Berkeley, California, became the first city to vote, with great majority, in favor of introducing a tax that will make sodas noticeably more expensive:
This could be viewed as an insignificant event – Berkeley is a city of just 80,000 people, so who cares? But symbolically it’s a big thing. Similar proposals have on some 20 occasions been voted down in different cities in the U.S., after huge economic countermeasures from the soda industry, in the form of advertising.
Just in little Berkeley, the soda industry spent around 2 million dollars on TV and other advertisements to oppose the proposal. That’s almost $26 per person: during the Swedish election campaign in 2014, all the Swedish political parties combined spent $4.70 per person on advertisements. Per person, the soda industry spent five times more in Berkeley than all of the Swedish parties combined in an election year.
They must have bought up every single advertisement spot available. And yet they lost.
Now, experts think more cities in the U.S. will follow Berkeley’s example. And Mexico has already introduced a soda tax.
Some people think that there should be no taxes on anything, not even tobacco. Personally I disagree, but what I think doesn’t matter. What matters is that if we’re ok with taxing tobacco for health reasons we should certainly tax soda too.
A picnic on the living room floor the other day – dinner when the family’s three-year old gets to decide.
A big new Swedish study on milk consumption has gained some attention. It suggests that people who drink a lot of milk live shorter lives on average, and perhaps in addition have an increased risk of bone fractures:
Again, this is only based on statistics from questionnaires – i.e. an observational study. Thus it’s by no means proof that milk shortens life. To know for sure, the theory has to be tested in intervention studies, which is much harder and vastly more expensive.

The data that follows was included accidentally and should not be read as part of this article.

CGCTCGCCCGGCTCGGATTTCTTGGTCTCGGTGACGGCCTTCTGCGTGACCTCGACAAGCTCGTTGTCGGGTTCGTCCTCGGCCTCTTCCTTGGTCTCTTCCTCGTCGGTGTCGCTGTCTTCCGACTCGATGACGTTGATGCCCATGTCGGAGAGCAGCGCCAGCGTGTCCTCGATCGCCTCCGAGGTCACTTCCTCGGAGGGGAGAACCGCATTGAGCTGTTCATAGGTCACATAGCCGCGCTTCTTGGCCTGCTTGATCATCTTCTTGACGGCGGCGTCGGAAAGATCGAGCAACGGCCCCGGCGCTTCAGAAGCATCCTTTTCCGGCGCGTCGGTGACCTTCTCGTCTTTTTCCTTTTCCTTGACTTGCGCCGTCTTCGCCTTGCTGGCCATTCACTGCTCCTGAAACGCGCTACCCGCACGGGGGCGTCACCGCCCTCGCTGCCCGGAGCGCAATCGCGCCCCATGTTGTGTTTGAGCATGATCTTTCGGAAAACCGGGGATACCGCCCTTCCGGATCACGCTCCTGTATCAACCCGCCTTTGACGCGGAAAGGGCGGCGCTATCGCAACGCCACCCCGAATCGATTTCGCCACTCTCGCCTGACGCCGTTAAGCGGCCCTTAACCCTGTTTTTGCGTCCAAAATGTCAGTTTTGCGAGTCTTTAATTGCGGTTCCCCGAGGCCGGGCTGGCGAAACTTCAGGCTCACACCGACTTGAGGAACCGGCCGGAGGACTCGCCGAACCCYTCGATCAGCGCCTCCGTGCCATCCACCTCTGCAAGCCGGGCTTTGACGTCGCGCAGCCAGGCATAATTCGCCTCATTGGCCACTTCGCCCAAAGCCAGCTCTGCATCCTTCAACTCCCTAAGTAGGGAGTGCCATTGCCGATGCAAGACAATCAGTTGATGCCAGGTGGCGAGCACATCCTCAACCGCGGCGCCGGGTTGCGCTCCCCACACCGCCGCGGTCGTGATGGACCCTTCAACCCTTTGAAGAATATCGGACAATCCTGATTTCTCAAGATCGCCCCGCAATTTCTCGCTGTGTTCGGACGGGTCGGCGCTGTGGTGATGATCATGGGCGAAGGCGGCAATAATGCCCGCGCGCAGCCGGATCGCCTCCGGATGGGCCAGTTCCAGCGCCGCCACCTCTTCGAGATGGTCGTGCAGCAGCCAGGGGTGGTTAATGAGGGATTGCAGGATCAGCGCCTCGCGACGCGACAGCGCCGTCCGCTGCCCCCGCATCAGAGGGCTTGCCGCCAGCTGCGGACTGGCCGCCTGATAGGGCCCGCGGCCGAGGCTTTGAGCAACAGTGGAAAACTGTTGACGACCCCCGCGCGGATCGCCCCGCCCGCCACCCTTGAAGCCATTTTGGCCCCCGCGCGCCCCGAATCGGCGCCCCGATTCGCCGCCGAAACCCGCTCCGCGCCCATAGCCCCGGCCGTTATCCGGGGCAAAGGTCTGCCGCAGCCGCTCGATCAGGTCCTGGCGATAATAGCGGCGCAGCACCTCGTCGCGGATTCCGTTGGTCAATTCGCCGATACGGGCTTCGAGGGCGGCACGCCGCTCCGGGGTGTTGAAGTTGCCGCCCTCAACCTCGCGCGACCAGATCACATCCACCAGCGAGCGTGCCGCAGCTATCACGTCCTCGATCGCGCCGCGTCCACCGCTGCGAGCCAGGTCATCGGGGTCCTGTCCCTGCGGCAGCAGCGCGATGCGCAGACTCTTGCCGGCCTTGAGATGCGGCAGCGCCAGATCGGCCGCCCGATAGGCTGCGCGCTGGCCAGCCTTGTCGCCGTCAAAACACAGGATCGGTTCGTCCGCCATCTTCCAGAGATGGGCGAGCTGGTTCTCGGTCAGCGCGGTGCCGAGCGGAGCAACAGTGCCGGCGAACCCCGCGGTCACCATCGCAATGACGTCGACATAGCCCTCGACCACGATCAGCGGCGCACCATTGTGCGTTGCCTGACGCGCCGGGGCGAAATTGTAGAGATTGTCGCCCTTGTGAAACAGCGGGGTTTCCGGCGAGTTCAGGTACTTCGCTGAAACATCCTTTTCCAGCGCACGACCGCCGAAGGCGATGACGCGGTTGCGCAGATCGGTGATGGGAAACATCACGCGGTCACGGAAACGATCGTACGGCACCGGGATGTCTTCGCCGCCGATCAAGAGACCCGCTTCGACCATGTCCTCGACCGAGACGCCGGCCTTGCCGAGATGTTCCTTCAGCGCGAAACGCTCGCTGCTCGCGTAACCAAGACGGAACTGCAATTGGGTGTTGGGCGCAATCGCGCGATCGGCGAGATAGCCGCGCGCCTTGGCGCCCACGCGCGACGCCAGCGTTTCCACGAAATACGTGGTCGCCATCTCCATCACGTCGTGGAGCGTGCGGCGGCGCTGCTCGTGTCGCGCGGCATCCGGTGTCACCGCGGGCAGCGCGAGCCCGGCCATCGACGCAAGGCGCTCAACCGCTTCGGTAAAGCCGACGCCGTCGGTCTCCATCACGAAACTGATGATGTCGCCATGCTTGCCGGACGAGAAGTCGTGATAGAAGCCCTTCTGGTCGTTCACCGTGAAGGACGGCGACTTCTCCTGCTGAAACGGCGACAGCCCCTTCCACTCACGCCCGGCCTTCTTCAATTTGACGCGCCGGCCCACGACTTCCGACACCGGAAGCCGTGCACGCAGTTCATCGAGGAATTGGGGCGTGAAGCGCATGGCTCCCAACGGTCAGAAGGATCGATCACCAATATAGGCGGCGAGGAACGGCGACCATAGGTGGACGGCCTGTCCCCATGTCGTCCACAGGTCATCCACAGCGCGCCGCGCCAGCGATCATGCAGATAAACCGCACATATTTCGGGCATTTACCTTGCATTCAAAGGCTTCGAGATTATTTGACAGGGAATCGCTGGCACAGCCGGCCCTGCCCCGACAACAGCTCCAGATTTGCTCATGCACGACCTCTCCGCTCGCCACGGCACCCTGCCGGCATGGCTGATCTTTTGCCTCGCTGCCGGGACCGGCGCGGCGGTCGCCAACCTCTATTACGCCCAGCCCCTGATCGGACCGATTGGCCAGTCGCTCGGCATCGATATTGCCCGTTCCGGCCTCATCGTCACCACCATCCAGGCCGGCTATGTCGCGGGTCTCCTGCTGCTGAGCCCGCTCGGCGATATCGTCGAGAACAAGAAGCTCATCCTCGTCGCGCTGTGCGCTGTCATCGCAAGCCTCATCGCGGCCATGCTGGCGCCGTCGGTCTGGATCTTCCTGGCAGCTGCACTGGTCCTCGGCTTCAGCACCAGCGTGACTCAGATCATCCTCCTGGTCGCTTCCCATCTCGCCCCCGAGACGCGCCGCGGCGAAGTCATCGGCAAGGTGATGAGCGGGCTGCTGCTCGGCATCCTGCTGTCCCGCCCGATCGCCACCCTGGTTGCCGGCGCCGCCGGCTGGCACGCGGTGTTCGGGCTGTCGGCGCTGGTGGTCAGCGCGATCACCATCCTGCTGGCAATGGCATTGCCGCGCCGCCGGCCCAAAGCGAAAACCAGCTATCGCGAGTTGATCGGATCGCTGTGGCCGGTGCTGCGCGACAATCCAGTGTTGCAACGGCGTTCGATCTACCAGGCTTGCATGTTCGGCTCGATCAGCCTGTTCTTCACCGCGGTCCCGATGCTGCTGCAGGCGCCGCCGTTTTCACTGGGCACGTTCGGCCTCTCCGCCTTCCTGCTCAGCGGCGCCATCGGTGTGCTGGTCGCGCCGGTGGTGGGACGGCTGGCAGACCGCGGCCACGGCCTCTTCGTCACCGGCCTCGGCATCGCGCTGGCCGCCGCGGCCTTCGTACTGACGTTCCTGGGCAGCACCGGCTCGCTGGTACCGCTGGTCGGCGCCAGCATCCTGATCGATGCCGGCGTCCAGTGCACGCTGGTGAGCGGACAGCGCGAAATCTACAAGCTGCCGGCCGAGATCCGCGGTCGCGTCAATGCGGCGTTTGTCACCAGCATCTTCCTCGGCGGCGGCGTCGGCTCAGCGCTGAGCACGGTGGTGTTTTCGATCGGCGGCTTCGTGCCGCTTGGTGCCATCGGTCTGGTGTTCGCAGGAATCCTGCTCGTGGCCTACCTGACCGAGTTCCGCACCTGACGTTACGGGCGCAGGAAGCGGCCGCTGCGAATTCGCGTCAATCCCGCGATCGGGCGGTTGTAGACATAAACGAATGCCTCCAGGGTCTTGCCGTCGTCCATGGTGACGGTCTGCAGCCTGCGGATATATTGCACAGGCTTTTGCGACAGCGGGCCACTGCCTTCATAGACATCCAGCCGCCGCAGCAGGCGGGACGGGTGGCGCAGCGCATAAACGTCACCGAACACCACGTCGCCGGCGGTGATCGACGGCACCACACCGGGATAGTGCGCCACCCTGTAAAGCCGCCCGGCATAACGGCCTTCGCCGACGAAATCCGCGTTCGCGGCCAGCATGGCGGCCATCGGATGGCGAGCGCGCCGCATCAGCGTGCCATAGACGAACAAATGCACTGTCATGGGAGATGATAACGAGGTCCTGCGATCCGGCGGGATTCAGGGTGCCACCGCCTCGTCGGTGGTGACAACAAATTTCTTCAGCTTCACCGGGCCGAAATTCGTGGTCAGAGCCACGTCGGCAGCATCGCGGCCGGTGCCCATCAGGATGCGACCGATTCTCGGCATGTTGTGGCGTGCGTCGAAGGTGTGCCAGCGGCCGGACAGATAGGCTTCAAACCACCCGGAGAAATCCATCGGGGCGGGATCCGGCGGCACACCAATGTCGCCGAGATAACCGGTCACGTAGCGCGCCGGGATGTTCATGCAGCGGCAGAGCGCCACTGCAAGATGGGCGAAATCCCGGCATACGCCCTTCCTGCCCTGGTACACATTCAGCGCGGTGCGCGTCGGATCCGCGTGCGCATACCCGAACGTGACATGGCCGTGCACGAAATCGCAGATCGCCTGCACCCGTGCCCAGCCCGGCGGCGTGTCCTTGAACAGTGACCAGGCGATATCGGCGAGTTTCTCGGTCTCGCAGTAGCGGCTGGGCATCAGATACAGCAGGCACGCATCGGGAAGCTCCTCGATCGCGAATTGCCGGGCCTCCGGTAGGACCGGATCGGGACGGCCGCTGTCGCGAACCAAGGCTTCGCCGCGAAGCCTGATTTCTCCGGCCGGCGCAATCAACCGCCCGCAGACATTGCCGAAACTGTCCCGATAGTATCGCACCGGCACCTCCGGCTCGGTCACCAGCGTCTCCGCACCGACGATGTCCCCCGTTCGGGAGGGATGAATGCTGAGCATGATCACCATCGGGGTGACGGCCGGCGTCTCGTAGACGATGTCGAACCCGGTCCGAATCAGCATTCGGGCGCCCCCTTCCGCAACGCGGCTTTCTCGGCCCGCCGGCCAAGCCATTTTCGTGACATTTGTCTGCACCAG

But the statistics from the study are still worth pondering. My conclusion is that it’s wise to only drink milk regularly in larger quantities only as a child, not as an adult. Milk is very insulin stimulating, both through lactose, and through a special milk protein, which stimulates desirable growth in young children.
As an adult, it may be wiser to drink water on a regular basis and wine for festive occasions. As well as tea or coffee at your convenience.
Reducing milk consumption may also help to maintain a stable weight, by keeping insulin levels down. In particular, low-fat milk should be avoided. It could also be called white soda. Continue Reading →
Several people have told me about this anti-sugar rant from John Oliver recently, on Last Week Tonight. It’s pretty funny.
Here’s a nice op ed published in the Wall Street Journal:
The illustration is badly chosen, as this meal is likely to contain more sugar and other bad carbs than anything else. The article is good though. The author, Nina Teicholz, also wrote the new book The Big Fat Surprise on the same topic.
Is natural fat bad for you? Hardly. Here’s yet another fine article about the ongoing shift in scientific position regarding fat and carbohydrates:
- 1”Looks Like The Medical Establishment Was Wrong About Fat”43
- 2Could Drinking Milk Shorten Your Life?38
- 3The Soda Industry Suffers Historic Loss in the US36
- 4LCHF on Australia’s Biggest Science Show!31
- 5“Sugar Is Harming Our Children”22
- 1My Health Markers After Eight Years on LCHF142
- 2New Major Study: A Low-Carb Diet Yet Again Best for Both Weight and Health Markers!129
- 3Sugar vs Fat on BBC: Which is Worse?125
- 4Discovering Airline Diabetic Meal109
- 5Is There a Safe Amount of Sugar?96